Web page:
The Future is Now.

The Fantastic Four always, always, rubbed me the wrong way. I'm not sure what it was about the First Family that pissed me off so much, but my guess is that it was Reed Richards. I couldn't stand the smug genius, the arrogance, the graying hair. Sue, Ben and Johnny-- those are great characters but the Richards kids, man, those kids are even worse.

About a year ago, though, I bought twenty relatively recent FF comics, mostly from the McDuffie and Millar runs on the title, for seven bucks. I was converted. In the hands of one workmanlike genius and one of comic's biggest bombasts, the family who I couldn't stand became the characters at the heart of some of my favorite comics.

And then, last summer, it was announced that Steve Epting, who drew all those Captain America comics that I love, would be the new regular artist on the title, and I figured that was it. I was sold. There was going to be another book I was going to have to buy every month. Somehow, though, it just didn't happen. Somehow, it never ended up in my stack or my pullbox. But then Jonathan Hickman (a writer who is gaining my increasing respect which each new thing of his I read) killed off Johnny Storm and things seemed... different. So I picked up FF#1.

For this comic, there is only one word: Fantastic.

Marvel's First Family seem humbler now, more down to earth. It's not just that they're more somber; they seem genuinely different, genuinely changed. This is the first character death that I can remember that drastically changed not only the appearance of a book but also its tone this much. The Future Foundation are the Fantastic Four, but it certainly doesn't feel like it. The small moments are what's brilliant here, the one-panels and the slight things. It's a brave thing to do to write a team with such big ideas so small, but here it is, done well and done right.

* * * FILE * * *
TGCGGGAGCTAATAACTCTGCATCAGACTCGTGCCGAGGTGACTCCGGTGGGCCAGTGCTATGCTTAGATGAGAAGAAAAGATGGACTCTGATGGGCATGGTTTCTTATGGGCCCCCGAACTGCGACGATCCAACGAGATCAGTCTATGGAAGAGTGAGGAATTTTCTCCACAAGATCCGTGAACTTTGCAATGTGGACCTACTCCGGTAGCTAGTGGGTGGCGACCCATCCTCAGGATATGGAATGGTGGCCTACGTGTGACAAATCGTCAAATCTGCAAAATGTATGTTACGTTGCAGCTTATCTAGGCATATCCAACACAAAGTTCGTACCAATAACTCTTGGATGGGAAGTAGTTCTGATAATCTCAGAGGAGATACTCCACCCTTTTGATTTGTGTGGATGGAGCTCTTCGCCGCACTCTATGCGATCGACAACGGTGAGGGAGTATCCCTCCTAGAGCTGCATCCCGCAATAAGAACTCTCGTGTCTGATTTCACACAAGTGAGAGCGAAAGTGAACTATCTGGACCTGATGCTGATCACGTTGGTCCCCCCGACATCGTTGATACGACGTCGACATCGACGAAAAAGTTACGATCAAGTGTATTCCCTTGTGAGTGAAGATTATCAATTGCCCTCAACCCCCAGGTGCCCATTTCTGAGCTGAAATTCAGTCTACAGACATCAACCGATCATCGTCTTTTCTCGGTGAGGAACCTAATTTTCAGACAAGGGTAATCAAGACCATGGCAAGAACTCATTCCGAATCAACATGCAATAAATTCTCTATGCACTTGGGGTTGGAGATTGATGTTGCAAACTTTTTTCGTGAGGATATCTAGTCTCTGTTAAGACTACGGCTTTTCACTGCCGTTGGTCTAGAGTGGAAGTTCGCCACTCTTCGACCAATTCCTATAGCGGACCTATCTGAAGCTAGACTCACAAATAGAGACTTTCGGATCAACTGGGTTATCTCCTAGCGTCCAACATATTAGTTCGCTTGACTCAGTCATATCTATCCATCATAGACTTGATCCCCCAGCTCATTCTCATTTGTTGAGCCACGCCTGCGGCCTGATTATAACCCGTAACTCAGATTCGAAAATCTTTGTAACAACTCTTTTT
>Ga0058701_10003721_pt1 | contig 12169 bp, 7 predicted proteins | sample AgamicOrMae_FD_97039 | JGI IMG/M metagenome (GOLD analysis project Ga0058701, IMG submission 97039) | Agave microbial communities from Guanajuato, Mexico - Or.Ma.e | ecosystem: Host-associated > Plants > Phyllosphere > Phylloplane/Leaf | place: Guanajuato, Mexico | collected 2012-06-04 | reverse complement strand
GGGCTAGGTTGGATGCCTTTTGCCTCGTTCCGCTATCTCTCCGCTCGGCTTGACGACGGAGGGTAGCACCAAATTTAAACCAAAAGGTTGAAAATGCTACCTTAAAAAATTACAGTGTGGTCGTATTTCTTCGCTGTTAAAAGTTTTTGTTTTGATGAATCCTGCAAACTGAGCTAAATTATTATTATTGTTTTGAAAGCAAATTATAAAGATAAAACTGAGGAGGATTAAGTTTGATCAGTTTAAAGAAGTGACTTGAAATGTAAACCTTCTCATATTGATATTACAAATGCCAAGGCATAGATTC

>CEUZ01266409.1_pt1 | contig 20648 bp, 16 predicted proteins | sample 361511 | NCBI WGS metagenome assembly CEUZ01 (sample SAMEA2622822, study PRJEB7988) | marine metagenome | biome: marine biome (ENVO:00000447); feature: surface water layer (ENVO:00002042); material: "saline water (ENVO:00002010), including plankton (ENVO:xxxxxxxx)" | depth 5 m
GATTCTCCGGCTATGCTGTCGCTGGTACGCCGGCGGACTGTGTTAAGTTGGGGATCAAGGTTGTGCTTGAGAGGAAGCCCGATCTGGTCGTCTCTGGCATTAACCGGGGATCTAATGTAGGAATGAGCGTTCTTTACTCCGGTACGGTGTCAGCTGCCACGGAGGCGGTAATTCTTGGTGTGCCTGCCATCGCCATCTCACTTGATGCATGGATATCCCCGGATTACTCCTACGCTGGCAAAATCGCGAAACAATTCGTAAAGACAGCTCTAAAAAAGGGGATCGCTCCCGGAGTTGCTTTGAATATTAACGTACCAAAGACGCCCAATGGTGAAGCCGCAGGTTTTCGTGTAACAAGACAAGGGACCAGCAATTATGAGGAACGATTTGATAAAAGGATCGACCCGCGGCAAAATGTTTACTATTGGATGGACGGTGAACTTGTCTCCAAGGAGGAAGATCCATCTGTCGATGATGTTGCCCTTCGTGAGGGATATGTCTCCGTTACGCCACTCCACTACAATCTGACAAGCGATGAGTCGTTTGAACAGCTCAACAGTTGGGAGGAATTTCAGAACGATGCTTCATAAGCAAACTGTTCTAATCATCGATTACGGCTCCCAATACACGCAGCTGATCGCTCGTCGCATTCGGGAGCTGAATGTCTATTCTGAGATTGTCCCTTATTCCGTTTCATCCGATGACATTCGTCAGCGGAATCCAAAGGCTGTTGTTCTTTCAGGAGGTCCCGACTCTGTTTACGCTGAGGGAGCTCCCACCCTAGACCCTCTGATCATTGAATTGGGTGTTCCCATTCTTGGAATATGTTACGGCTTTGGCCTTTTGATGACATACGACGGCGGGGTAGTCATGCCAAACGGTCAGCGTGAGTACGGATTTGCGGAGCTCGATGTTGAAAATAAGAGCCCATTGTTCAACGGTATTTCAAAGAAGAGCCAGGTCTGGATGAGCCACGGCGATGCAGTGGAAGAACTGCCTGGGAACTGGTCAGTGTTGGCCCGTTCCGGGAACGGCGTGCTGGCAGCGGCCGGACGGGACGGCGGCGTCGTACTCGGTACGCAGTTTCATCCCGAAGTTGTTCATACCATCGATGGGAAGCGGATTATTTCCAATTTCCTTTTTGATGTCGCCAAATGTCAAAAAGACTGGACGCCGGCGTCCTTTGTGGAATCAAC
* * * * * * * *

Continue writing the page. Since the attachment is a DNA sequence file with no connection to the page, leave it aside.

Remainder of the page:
The change is apparent in everyone, but it's most obvious in Ben Grimm; this Thing is a new Thing, no clobbering time, no wisecracks. Just wry sadness and the will to hit a few A.I.M agents. Hickman's Peter Parker, too, is surprisingly dead on. Spider-Man, I'm increasingly discovering, is hard to write well but here we get the wonder and the wisecracks and I wouldn't be disappointed if we see this Peter elsewhere.

In fact, I wouldn't be disappointed if we saw Epting's Spider-Man elsewhere either. He's one of my favorite artists, but sometimes the draftmanship is slightly off-- not here, though. He catches some characters in funny poses, certainly, and sometimes his faces feel a little wooden but he captures those little tender moments so well. More importantly, the characters carry their emotions in their faces and in their bodies. A lesser artist would draw these heroes as stiff and heroic but here they sag a little bit. In FF#1, it's clear that nothing is ever going to be the same. If anything, the last page makes that clear.

This new book... it's the future. And for us, at this moment, the future looks bright. The Fantastic Four is dead. Long live the Future Foundation.

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